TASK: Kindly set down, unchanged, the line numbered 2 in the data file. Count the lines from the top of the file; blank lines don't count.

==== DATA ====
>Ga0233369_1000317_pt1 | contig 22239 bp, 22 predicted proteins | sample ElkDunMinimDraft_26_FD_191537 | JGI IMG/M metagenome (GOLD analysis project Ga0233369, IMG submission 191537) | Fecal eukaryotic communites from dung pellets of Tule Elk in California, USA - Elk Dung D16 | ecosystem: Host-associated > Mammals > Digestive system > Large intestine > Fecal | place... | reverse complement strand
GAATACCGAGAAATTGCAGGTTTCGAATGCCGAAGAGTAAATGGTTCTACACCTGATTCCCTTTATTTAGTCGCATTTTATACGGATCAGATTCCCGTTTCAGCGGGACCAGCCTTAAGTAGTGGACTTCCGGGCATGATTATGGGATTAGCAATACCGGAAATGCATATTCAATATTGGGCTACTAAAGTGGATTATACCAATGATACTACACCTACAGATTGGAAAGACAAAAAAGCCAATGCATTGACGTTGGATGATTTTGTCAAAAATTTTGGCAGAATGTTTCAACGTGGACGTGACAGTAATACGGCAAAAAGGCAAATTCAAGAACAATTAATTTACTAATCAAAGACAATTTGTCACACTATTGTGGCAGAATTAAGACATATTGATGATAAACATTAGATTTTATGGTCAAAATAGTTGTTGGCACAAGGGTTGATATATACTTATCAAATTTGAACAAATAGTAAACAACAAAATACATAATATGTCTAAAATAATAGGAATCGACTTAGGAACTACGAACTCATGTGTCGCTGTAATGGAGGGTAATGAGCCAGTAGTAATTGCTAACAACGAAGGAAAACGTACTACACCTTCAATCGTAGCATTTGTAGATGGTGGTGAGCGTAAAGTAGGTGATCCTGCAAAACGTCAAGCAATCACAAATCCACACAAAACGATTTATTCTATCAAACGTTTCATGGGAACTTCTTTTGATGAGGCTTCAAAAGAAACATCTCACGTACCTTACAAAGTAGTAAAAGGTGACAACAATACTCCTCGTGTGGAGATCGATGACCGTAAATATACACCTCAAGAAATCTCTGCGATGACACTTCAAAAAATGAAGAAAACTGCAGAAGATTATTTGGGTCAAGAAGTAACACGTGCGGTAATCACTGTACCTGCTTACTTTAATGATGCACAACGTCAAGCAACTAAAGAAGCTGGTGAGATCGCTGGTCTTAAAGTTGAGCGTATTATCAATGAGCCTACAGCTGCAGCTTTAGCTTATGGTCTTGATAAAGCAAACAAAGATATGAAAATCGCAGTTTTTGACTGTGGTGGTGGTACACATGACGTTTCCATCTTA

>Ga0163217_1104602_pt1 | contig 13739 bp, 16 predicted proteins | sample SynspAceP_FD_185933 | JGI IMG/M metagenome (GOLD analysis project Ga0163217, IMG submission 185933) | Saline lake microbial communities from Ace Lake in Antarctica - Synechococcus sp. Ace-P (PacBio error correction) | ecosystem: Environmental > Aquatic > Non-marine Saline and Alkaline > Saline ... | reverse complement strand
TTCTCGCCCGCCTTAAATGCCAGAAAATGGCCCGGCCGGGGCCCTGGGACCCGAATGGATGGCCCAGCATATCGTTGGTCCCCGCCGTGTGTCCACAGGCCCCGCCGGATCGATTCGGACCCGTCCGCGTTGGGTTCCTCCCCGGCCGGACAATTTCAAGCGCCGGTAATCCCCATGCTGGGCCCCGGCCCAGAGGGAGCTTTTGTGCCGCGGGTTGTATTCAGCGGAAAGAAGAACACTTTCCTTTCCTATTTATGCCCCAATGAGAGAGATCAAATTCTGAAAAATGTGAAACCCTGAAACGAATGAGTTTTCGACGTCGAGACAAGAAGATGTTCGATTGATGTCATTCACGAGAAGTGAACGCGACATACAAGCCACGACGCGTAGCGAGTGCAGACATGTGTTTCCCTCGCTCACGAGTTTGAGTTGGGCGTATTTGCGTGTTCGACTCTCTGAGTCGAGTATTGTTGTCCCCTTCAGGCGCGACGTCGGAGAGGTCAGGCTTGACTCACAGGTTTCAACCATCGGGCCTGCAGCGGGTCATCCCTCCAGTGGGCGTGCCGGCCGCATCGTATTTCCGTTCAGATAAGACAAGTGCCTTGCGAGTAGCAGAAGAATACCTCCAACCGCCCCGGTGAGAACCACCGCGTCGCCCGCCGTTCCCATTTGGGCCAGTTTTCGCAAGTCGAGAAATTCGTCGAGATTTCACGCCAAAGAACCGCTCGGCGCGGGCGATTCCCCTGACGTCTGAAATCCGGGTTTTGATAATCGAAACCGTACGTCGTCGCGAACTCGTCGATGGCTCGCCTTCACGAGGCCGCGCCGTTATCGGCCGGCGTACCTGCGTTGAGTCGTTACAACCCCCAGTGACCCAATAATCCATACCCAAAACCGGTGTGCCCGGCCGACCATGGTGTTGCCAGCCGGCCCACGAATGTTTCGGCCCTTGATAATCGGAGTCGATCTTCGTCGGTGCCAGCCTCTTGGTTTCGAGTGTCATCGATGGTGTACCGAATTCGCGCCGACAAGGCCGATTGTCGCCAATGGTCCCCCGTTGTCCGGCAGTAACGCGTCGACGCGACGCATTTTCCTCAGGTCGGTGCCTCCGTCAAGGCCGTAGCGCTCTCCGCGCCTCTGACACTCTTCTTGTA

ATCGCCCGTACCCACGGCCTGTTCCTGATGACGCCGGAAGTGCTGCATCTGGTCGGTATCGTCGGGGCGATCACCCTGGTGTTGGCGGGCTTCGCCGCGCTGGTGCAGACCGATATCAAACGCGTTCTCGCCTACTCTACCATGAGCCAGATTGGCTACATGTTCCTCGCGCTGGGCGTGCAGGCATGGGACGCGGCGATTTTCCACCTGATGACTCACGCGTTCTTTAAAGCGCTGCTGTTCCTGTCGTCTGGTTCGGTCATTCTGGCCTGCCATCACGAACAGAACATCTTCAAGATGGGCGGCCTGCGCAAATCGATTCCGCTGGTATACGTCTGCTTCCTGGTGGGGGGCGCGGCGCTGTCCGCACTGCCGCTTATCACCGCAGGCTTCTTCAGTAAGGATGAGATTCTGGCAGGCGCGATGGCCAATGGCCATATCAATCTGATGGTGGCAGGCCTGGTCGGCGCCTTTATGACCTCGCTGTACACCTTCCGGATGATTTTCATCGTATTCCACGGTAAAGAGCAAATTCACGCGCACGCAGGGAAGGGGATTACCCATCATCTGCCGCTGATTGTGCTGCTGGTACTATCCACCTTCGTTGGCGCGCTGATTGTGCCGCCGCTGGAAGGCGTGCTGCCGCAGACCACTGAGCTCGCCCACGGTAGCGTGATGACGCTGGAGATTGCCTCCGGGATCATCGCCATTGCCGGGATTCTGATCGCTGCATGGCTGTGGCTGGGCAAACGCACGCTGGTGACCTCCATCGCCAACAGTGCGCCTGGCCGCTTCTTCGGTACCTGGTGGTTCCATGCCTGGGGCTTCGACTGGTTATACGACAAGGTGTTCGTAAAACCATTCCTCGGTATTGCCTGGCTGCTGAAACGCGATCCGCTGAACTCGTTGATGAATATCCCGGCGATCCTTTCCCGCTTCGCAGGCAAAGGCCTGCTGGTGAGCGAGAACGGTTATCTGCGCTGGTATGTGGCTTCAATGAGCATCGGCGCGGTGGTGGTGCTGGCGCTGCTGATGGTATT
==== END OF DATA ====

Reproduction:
GAATACCGAGAAATTGCAGGTTTCGAATGCCGAAGAGTAAATGGTTCTACACCTGATTCCCTTTATTTAGTCGCATTTTATACGGATCAGATTCCCGTTTCAGCGGGACCAGCCTTAAGTAGTGGACTTCCGGGCATGATTATGGGATTAGCAATACCGGAAATGCATATTCAATATTGGGCTACTAAAGTGGATTATACCAATGATACTACACCTACAGATTGGAAAGACAAAAAAGCCAATGCATTGACGTTGGATGATTTTGTCAAAAATTTTGGCAGAATGTTTCAACGTGGACGTGACAGTAATACGGCAAAAAGGCAAATTCAAGAACAATTAATTTACTAATCAAAGACAATTTGTCACACTATTGTGGCAGAATTAAGACATATTGATGATAAACATTAGATTTTATGGTCAAAATAGTTGTTGGCACAAGGGTTGATATATACTTATCAAATTTGAACAAATAGTAAACAACAAAATACATAATATGTCTAAAATAATAGGAATCGACTTAGGAACTACGAACTCATGTGTCGCTGTAATGGAGGGTAATGAGCCAGTAGTAATTGCTAACAACGAAGGAAAACGTACTACACCTTCAATCGTAGCATTTGTAGATGGTGGTGAGCGTAAAGTAGGTGATCCTGCAAAACGTCAAGCAATCACAAATCCACACAAAACGATTTATTCTATCAAACGTTTCATGGGAACTTCTTTTGATGAGGCTTCAAAAGAAACATCTCACGTACCTTACAAAGTAGTAAAAGGTGACAACAATACTCCTCGTGTGGAGATCGATGACCGTAAATATACACCTCAAGAAATCTCTGCGATGACACTTCAAAAAATGAAGAAAACTGCAGAAGATTATTTGGGTCAAGAAGTAACACGTGCGGTAATCACTGTACCTGCTTACTTTAATGATGCACAACGTCAAGCAACTAAAGAAGCTGGTGAGATCGCTGGTCTTAAAGTTGAGCGTATTATCAATGAGCCTACAGCTGCAGCTTTAGCTTATGGTCTTGATAAAGCAAACAAAGATATGAAAATCGCAGTTTTTGACTGTGGTGGTGGTACACATGACGTTTCCATCTTA